The winged structure in the background looks like the Calatrava addition to the Milwaukee Art Museum. Just sayin’.

Rise again.

I can’t leave on a low note. 

As part of the rebuild of the World Trade Center complex, the One World Trade Center building surpassed the height of the Empire State Building on April 20, 2012

Picture of the sky over New York in November 2018. That may or may not be One World Trade Center. Photo taken using selfie-setting on phone.

On a windy day, tall buildings sway. Or they sway more. We passed on taking a trip up to the observation deck. 

This time. 

But we’ll be back, too. 

Life, I. The magazine.

tl;dr? Imma blogging on Life — the  magazine between now and the new year. Specifically the March 31, 1972 issue. Enjoy! Or not.

A note. I republished this post about 3 minutes after first hitting publish. Laurene Powell Jobs was quoted in a recent NYTimes article. Not the 1972 Life magazine. Ms. Powell Jobs was 9 years old in 1973. Her fame and fortune were not yet a thing. 


I am in possession of the March 31, 1972 issue of Life magazine. 

As a child, George Wallace was a candidate in the first Presidential election of which I was aware and his name popped up in a discussion of the current racist resident of the White House with FAL*. When she tripped across a Life with an article on Wallace, she sent me the whole enchilada. 

And what a time capsule!       

*Not her real name. FAL is an acronym. Favorite Aunt L.                       


Former FLOTUS on magazine covers

Is the plural of FLOTUS, FLOTII?


Look was a contemporary magazine of LifeLook folded in the early 1970’s, Life died later. Thumbing through this issue of Life, magazines with curated news heavy on photos are a treasure.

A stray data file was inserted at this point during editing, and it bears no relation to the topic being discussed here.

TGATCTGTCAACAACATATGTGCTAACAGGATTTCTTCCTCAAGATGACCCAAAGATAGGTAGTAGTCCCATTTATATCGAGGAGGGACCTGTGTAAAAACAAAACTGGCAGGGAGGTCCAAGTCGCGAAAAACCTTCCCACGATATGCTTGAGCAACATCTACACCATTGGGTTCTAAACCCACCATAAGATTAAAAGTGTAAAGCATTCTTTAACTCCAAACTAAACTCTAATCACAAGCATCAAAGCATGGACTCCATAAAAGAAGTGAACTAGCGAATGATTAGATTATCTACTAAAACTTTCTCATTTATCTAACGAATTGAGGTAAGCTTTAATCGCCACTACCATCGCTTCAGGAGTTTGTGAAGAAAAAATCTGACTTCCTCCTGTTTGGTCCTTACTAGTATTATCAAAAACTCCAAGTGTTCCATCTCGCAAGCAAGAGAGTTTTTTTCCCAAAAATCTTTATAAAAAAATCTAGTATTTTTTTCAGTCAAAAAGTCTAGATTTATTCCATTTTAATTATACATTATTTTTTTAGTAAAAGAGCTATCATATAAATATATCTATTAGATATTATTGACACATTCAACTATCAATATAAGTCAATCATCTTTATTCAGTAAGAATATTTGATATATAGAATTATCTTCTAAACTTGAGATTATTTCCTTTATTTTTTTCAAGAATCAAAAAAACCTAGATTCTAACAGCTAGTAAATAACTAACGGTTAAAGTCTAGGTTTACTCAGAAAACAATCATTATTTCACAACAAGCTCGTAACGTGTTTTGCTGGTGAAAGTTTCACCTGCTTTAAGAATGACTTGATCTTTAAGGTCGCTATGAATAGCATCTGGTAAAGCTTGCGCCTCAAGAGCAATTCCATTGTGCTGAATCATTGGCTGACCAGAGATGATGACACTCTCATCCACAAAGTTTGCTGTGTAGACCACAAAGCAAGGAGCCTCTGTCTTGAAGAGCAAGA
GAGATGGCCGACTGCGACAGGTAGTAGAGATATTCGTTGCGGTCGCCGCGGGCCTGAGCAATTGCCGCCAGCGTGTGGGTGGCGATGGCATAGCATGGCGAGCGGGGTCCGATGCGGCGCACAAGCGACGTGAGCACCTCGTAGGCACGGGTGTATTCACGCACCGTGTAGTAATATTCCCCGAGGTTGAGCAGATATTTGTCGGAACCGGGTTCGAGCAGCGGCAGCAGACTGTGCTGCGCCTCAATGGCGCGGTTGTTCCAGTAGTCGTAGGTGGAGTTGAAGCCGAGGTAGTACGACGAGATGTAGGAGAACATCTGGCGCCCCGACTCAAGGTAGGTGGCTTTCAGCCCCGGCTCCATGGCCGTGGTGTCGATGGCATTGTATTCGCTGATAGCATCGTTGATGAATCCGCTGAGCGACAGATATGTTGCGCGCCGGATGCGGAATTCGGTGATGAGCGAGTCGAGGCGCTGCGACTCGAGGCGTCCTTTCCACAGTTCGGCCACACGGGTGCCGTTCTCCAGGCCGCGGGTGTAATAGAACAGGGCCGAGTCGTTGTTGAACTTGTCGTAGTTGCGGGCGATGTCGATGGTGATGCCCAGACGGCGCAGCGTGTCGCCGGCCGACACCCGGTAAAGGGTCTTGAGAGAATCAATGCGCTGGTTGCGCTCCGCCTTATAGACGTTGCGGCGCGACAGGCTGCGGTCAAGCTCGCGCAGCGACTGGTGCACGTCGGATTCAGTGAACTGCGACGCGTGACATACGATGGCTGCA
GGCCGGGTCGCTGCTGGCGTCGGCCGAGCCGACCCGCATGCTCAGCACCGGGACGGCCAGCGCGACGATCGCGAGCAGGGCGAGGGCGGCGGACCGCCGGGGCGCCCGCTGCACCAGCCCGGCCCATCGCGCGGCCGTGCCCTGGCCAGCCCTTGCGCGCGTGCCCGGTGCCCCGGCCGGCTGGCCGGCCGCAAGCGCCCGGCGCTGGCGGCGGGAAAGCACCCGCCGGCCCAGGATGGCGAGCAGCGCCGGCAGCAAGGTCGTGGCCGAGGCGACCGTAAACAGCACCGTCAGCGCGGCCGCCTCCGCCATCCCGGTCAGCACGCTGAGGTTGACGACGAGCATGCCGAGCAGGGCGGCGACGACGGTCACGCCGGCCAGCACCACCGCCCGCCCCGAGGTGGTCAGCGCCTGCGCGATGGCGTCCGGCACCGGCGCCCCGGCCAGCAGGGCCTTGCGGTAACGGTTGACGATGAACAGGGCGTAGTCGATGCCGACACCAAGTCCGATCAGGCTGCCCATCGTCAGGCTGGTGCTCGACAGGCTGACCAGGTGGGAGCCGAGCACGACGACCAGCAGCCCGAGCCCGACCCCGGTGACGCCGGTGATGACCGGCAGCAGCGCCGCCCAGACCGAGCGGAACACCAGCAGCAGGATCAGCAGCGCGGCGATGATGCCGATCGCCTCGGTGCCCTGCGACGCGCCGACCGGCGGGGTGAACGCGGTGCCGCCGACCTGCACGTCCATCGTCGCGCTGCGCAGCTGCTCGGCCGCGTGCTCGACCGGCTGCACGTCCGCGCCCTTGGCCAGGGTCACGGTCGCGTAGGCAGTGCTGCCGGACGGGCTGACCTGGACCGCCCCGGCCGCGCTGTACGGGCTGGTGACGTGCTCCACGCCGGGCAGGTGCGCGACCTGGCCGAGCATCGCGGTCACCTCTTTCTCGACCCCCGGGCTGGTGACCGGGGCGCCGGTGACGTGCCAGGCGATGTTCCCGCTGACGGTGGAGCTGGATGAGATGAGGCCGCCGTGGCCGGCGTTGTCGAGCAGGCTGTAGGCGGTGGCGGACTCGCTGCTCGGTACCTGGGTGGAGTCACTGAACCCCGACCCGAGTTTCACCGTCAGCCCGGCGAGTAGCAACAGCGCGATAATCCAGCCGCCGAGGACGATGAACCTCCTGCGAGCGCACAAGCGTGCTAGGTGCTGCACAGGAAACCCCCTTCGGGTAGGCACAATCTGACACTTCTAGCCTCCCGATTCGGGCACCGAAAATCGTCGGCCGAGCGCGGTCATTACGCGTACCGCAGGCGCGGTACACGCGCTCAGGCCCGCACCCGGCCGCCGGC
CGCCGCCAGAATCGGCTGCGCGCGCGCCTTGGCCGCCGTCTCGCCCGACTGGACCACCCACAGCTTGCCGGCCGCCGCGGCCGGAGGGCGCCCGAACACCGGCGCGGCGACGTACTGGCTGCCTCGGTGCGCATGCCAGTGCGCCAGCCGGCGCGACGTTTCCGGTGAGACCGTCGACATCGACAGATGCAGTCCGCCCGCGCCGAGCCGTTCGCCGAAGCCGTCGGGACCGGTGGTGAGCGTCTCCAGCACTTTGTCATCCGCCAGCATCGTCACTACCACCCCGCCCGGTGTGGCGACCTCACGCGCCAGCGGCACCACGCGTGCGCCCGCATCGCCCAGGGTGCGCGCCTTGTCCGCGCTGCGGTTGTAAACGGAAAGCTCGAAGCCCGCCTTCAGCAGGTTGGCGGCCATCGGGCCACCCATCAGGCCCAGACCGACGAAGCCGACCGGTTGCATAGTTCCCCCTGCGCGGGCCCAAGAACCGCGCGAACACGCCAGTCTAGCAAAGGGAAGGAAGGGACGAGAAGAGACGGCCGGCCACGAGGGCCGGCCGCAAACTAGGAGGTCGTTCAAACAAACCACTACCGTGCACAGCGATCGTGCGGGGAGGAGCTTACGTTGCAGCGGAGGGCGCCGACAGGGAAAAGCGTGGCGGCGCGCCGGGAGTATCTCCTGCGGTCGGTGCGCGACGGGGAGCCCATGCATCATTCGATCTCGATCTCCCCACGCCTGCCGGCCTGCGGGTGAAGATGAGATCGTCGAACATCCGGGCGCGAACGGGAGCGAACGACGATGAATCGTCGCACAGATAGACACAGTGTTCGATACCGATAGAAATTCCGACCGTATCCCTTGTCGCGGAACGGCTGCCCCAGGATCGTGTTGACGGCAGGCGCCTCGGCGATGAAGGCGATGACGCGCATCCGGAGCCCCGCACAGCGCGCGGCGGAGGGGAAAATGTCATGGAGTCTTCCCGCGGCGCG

In a recent NYTimes, I read with great interest,  an interview with Laurene Powell Jobs who is investing heavily in media:

Both magazines have managed to create unique journalistic platforms that help foster empathy and a better understanding of the world. – Laurene Powell Jobs

” … narrative moves people more than anything else.”

 Kara Swisher, “Can Laurene Powell Jobs Save Storytelling? NYTimes, November 27, 2018. 

Looking through the Life relic, I believe Ms. Powell Jobs is on to something. The photos were lush and contained another 1000 words each, they made me curious. The writing was smart and sharp, edited, considered, worthy of ink and paper, not of-the-moment and gone.

The unfiltered, uncurated internet increases connection without adding to understanding. Although the purchase of Pop-Up — a company that specializes in performance type art — can’t be held in your hands, I’m ready for a Look or Life reboot. Please?


And the Life March 31, 1972 issue is chock-full of reminders that some things never change.

In April 1971, Richard Nixon ran interference between a pending antitrust suit and a hearing at the Supreme Court for I.T.T.! And I love that the NYTimes has an online archive and that in 1973, they were the paper of record! Now? Eh, not so much, but I digress.

Ranan Lurie cartoon, Life, p. 12. March 31, 1972

In The Presidency op-ed, Hugh Sidey quoted Lyndon B. Johnson: